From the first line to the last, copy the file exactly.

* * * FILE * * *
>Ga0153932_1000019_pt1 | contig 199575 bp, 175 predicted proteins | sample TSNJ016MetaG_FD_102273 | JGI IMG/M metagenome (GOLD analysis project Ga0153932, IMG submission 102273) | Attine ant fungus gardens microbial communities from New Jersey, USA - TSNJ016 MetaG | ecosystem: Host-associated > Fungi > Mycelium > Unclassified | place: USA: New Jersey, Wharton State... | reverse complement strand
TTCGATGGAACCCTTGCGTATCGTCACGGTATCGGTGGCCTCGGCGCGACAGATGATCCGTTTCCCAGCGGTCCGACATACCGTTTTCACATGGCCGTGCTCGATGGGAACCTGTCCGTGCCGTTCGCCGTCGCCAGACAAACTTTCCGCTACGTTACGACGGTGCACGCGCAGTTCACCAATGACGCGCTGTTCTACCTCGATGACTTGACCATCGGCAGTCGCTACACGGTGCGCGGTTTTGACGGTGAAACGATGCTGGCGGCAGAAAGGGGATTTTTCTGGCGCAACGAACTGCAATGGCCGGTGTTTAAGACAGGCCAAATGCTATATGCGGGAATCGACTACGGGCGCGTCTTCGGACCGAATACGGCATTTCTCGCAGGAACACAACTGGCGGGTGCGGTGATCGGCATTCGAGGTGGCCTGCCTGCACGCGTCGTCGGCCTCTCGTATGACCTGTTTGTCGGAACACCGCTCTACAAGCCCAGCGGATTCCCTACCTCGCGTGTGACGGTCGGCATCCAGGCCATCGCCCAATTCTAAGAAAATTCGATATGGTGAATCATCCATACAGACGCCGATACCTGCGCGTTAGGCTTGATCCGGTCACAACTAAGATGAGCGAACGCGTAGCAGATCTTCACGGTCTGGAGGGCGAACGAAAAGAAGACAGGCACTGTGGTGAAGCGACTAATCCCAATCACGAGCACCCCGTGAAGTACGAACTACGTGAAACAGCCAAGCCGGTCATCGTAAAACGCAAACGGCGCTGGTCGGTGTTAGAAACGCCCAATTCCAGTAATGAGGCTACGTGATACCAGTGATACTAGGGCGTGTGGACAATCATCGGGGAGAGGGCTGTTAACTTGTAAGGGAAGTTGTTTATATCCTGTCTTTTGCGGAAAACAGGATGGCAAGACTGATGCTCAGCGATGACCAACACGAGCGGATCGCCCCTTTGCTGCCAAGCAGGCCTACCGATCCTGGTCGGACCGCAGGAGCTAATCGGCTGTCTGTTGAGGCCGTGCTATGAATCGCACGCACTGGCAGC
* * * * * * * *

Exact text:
>Ga0153932_1000019_pt1 | contig 199575 bp, 175 predicted proteins | sample TSNJ016MetaG_FD_102273 | JGI IMG/M metagenome (GOLD analysis project Ga0153932, IMG submission 102273) | Attine ant fungus gardens microbial communities from New Jersey, USA - TSNJ016 MetaG | ecosystem: Host-associated > Fungi > Mycelium > Unclassified | place: USA: New Jersey, Wharton State... | reverse complement strand
TTCGATGGAACCCTTGCGTATCGTCACGGTATCGGTGGCCTCGGCGCGACAGATGATCCGTTTCCCAGCGGTCCGACATACCGTTTTCACATGGCCGTGCTCGATGGGAACCTGTCCGTGCCGTTCGCCGTCGCCAGACAAACTTTCCGCTACGTTACGACGGTGCACGCGCAGTTCACCAATGACGCGCTGTTCTACCTCGATGACTTGACCATCGGCAGTCGCTACACGGTGCGCGGTTTTGACGGTGAAACGATGCTGGCGGCAGAAAGGGGATTTTTCTGGCGCAACGAACTGCAATGGCCGGTGTTTAAGACAGGCCAAATGCTATATGCGGGAATCGACTACGGGCGCGTCTTCGGACCGAATACGGCATTTCTCGCAGGAACACAACTGGCGGGTGCGGTGATCGGCATTCGAGGTGGCCTGCCTGCACGCGTCGTCGGCCTCTCGTATGACCTGTTTGTCGGAACACCGCTCTACAAGCCCAGCGGATTCCCTACCTCGCGTGTGACGGTCGGCATCCAGGCCATCGCCCAATTCTAAGAAAATTCGATATGGTGAATCATCCATACAGACGCCGATACCTGCGCGTTAGGCTTGATCCGGTCACAACTAAGATGAGCGAACGCGTAGCAGATCTTCACGGTCTGGAGGGCGAACGAAAAGAAGACAGGCACTGTGGTGAAGCGACTAATCCCAATCACGAGCACCCCGTGAAGTACGAACTACGTGAAACAGCCAAGCCGGTCATCGTAAAACGCAAACGGCGCTGGTCGGTGTTAGAAACGCCCAATTCCAGTAATGAGGCTACGTGATACCAGTGATACTAGGGCGTGTGGACAATCATCGGGGAGAGGGCTGTTAACTTGTAAGGGAAGTTGTTTATATCCTGTCTTTTGCGGAAAACAGGATGGCAAGACTGATGCTCAGCGATGACCAACACGAGCGGATCGCCCCTTTGCTGCCAAGCAGGCCTACCGATCCTGGTCGGACCGCAGGAGCTAATCGGCTGTCTGTTGAGGCCGTGCTATGAATCGCACGCACTGGCAGC